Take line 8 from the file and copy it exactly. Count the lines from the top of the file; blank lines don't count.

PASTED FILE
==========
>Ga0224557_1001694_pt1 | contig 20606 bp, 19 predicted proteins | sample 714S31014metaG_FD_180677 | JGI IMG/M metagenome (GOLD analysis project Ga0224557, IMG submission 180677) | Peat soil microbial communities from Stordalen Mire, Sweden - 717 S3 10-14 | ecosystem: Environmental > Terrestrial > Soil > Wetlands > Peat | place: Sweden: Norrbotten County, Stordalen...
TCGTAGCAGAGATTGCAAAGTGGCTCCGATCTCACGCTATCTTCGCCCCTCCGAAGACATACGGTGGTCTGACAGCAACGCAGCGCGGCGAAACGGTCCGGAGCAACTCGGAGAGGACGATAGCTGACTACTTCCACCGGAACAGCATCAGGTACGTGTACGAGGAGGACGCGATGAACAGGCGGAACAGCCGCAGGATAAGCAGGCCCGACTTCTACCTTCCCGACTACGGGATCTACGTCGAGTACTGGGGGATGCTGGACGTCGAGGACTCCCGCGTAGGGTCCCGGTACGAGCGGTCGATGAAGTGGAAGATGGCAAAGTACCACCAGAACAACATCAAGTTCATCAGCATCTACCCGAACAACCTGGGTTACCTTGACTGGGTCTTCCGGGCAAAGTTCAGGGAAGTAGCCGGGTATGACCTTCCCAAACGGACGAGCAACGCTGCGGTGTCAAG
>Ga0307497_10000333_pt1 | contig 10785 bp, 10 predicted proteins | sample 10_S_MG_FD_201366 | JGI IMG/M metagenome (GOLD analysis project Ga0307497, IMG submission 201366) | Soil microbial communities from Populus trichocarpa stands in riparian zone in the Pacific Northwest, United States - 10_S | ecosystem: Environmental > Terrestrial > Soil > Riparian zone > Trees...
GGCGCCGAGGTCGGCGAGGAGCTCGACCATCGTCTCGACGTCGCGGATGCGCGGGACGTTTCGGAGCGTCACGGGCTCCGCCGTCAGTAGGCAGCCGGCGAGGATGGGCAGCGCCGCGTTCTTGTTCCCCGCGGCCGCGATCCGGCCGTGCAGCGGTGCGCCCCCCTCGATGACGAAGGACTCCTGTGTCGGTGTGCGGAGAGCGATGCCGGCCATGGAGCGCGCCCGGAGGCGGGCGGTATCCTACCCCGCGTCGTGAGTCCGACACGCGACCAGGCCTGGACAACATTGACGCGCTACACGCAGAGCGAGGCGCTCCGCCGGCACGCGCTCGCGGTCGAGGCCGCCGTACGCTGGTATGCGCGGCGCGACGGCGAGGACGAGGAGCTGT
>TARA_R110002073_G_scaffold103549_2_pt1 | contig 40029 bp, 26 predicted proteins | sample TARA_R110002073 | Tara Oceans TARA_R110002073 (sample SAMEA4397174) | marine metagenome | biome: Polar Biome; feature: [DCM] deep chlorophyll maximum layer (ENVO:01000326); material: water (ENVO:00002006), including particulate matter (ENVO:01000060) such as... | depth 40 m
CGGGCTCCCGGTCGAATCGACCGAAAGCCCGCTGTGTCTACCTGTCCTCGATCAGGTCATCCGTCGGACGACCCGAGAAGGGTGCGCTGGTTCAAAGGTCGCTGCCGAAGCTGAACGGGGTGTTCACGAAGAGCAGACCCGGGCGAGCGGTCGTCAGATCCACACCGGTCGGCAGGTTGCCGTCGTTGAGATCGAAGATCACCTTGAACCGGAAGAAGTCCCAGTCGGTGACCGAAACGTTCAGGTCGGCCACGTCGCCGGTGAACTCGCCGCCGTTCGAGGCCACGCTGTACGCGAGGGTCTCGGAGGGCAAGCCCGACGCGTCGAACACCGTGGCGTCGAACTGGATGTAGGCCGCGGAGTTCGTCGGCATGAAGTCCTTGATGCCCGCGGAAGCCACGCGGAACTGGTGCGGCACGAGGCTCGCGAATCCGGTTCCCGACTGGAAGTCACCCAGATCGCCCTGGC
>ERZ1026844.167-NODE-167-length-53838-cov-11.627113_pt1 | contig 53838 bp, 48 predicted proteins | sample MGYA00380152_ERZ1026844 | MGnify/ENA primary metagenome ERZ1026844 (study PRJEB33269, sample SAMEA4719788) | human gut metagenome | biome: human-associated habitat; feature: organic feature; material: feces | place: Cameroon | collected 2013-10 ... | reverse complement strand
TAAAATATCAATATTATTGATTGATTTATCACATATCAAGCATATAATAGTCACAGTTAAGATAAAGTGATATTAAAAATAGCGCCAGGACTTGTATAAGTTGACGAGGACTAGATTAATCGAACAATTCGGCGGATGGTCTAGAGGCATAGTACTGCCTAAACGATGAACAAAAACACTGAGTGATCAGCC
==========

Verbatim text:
TAAAATATCAATATTATTGATTGATTTATCACATATCAAGCATATAATAGTCACAGTTAAGATAAAGTGATATTAAAAATAGCGCCAGGACTTGTATAAGTTGACGAGGACTAGATTAATCGAACAATTCGGCGGATGGTCTAGAGGCATAGTACTGCCTAAACGATGAACAAAAACACTGAGTGATCAGCC